Jump in exports to US keeps India in race to become next China

India gained a clear lead as buyers diversify supply sources in the face of rising labour costs. PHOTO: AFP

NEW DELHI - India, believed by many to have the potential to become the next China, is finally making headway in the exports market as it has become one of the top five suppliers of Christmas decorative items and T-shirts to the United States.

Seaborne shipments of festival goods and accessories to America touched US$20 million (S$28 million) last month, almost triple the value from the year-ago period, according to US Customs data. In the process, India gained a clear lead over the Philippines as buyers diversified supply sources in the face of rising labour costs and disruptions from China's strict Covid-19-zero policy.

One such beneficiary of the early Christmas present is Mr Amit Malhotra, whose Asian Handicrafts brand supplies decoration items to global brands such as Walt Disney, Harrods, Target and Dillard's. He confirmed a 20 per cent jump in orders compared with a year ago, and that he has bumped up production capacity.

"This year, we have shipped over 3.2 million units of Christmas decoration, up from 2.5 million last year," said Mr Malhotra, director at Asian Handicrafts.

"Though China exports a significant share of Christmas decoration items, many first-time buyers have been approaching us now," he said.

The trend is not limited to Christmas goods. Exporters in Asia's third-largest economy have been witnessing a significant increase in orders from both the US and Europe, with the shift mostly seen in low-cost, labour-intensive sectors such as apparel, handicrafts and non-electronic consumer goods.

While diversification of supply chains began with the US-China trade war in 2018, India had not seen any meaningful gains back then as countries such as Vietnam cornered the bulk of orders that were moving away from Beijing.

The Covid-19 pandemic, which saw China adopt strict lockdowns, is helping change that. India's goods exports, which reached US$420 billion in the fiscal year ended March, have already hit close to half that level in the five months beginning April. While that pales in comparison to China's annual US$3.36 trillion of exports, analysts view it as a good starting point.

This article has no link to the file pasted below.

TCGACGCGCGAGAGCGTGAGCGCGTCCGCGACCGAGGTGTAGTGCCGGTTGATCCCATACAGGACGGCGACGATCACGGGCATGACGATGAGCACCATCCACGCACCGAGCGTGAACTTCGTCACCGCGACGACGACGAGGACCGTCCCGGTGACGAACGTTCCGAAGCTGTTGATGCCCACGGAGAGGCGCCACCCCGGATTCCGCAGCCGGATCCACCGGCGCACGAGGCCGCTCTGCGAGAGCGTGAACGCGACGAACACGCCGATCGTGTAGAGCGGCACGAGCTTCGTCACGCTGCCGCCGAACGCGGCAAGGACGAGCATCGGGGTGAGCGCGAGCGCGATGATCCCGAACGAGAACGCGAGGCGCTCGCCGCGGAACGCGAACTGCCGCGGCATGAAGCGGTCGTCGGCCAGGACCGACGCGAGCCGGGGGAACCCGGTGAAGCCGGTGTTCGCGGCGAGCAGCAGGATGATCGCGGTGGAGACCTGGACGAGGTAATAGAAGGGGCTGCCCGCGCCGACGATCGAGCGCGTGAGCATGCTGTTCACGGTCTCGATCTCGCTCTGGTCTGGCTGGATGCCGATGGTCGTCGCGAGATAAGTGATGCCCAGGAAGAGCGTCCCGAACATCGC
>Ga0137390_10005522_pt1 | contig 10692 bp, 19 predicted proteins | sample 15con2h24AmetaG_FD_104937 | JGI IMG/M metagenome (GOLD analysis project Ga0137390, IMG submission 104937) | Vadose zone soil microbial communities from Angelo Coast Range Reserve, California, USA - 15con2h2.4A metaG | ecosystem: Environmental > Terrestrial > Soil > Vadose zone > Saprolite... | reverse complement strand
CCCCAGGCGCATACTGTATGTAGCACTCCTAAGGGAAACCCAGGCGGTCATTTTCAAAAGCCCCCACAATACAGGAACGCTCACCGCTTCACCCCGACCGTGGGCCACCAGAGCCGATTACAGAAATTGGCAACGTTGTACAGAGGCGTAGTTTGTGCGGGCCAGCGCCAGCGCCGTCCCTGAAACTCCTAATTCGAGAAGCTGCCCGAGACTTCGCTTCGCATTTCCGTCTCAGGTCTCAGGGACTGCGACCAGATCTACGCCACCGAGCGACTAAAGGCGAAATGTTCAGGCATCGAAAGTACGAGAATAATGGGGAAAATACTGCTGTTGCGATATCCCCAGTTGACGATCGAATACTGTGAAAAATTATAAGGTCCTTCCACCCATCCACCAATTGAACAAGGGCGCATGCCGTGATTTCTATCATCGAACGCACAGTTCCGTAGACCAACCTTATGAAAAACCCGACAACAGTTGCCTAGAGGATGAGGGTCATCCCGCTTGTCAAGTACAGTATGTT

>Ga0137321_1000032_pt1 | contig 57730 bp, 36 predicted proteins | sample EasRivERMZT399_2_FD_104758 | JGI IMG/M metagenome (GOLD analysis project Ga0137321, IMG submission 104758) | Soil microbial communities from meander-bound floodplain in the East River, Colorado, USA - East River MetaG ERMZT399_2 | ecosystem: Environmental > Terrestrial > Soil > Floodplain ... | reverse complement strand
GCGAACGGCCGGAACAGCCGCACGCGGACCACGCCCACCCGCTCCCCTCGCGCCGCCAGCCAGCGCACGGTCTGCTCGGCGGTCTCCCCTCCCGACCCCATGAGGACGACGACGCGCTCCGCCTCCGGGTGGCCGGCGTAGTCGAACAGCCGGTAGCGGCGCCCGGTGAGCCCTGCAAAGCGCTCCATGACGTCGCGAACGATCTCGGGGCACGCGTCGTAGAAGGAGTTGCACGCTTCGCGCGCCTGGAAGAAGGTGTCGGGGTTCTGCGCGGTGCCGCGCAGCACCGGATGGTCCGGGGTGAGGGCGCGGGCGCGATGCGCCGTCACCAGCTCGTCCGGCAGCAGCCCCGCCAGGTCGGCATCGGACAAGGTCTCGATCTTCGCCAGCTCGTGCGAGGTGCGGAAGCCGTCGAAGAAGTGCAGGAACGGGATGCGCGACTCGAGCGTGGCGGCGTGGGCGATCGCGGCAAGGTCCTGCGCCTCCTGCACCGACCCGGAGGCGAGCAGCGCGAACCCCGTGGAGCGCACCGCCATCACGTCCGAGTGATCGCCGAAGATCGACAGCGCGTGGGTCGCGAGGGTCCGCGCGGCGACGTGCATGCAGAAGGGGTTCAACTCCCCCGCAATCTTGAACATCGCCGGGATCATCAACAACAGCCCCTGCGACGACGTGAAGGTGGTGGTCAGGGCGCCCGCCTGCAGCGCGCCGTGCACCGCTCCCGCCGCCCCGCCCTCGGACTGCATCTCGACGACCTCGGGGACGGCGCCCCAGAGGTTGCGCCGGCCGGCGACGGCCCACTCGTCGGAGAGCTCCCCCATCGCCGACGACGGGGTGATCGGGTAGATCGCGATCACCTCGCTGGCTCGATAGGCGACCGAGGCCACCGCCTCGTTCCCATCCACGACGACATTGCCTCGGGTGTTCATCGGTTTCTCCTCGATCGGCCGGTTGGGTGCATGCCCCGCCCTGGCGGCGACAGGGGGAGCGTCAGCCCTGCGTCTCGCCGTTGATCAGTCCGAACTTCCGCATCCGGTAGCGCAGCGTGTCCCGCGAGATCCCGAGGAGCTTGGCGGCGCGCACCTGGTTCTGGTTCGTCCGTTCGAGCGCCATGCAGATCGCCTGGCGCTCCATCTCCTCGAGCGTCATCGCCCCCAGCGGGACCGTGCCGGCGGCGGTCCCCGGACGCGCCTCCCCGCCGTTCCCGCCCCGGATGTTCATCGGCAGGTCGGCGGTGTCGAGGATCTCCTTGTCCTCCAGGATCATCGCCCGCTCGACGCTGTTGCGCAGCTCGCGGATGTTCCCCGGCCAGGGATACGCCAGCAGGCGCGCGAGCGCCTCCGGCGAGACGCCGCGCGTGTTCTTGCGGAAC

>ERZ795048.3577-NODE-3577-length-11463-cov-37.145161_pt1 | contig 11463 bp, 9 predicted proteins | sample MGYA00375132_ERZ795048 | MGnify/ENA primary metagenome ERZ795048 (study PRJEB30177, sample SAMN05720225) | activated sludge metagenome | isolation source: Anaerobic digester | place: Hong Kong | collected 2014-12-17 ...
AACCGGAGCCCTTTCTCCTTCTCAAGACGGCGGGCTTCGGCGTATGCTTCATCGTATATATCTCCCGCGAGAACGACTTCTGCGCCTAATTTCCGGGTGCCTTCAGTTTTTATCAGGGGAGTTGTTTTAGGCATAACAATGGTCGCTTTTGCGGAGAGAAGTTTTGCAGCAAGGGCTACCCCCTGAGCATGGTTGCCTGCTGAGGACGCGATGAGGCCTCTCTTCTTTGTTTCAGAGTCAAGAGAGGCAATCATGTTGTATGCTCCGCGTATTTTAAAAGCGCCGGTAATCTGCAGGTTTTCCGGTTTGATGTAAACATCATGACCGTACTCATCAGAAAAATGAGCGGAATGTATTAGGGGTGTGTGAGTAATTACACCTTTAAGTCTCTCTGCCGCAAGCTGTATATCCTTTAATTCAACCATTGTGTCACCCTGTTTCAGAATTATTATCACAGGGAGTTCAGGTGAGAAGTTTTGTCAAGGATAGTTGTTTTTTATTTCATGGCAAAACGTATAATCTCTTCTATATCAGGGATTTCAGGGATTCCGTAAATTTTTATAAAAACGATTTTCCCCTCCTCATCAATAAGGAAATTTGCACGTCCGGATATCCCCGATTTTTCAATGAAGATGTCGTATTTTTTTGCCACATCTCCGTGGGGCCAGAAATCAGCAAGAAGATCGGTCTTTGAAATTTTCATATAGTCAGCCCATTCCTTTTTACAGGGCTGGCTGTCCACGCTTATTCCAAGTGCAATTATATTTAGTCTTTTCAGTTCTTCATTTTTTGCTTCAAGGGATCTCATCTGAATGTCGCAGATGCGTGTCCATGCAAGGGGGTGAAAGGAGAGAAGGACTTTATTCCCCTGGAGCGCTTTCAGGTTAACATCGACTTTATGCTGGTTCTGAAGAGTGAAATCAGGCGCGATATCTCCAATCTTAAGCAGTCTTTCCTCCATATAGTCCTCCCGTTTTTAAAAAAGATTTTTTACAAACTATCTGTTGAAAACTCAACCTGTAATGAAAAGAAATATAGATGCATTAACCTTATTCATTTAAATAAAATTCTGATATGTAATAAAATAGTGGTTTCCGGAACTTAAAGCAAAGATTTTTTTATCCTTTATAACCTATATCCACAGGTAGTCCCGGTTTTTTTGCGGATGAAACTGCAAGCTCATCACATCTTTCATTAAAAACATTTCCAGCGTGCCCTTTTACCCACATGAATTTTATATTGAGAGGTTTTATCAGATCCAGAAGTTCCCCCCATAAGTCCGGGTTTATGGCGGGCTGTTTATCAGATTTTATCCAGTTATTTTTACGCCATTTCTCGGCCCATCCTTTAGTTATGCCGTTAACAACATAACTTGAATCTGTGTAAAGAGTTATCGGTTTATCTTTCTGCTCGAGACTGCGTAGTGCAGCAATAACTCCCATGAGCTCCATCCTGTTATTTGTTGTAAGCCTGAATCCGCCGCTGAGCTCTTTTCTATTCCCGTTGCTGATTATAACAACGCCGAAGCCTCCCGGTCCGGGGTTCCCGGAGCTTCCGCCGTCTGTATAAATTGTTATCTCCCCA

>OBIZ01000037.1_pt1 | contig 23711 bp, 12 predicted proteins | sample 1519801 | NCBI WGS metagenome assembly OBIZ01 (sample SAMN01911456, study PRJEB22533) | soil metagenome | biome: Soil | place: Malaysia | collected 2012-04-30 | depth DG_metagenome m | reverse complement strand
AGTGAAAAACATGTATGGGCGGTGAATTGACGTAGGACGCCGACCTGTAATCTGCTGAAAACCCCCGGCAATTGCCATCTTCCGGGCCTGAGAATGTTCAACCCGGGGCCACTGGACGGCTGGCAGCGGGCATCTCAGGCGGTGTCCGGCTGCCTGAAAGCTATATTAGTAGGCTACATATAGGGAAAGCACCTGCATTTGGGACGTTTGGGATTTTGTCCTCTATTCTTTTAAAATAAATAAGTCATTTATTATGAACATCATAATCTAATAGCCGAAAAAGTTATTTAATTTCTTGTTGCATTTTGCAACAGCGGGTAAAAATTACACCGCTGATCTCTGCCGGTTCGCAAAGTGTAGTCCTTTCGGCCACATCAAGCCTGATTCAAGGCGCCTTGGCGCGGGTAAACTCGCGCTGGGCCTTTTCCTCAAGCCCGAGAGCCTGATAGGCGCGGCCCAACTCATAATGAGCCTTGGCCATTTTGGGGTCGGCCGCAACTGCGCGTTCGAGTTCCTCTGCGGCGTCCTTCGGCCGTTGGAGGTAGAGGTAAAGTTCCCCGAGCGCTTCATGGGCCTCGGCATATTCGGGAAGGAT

Indian government data showed that Christmas decoration exports in the year ended March increased more than 54 per cent from fiscal year 2020 levels, while handicraft exports witnessed a jump of around 32 per cent during the same period.

China's continued decoupling from the global economy, along with post-pandemic recovery, presents an opportunity for India to accelerate its investment in longer-term competitiveness and prioritise "winnable" sectors, said Mr Siddharth Jain, a partner in the operations and performance practice at management consulting firm Kearney.

By 2030, India is projected to have the world's most abundant labour force, and could contribute more than US$500 billion annually to the global economy, according to a report by Kearney and the World Economic Forum.

"We have started to see green shoots of this with India's exports in fiscal year 2022 reaching around US$420 billion, far higher than earlier years," Mr Jain said. "This was driven by a combination of external as well as internal factors."

Medium-sized and large export firms saw a jump of 30 per cent to 40 per cent in their order books in the last fiscal year and the upswing would be more visible in the current financial year ending March 2023, said Mr Gautam Nair, managing director of Matrix Clothing, a medium-sized garment export firm.

The firm, which exports apparels to global brands including Superdry, Ralph Lauren and Timberland, has seen orders climb by 45 per cent in the last fiscal year compared with the pre-Covid-19 year.

Still, there are hurdles to the growth of low-value-added manufacturing in the form of non-labour costs, warn analysts.

Ms Priyanka Kishore, an economist at Oxford Economics, said that "the bigger problems" include the legacy issues of contract enforcements and tax transparency.

"These do pose a challenge to India's manufacturing ambitions and need to be addressed for the country to fully tap its potential as a manufacturing hub," she added. BLOOMBERG

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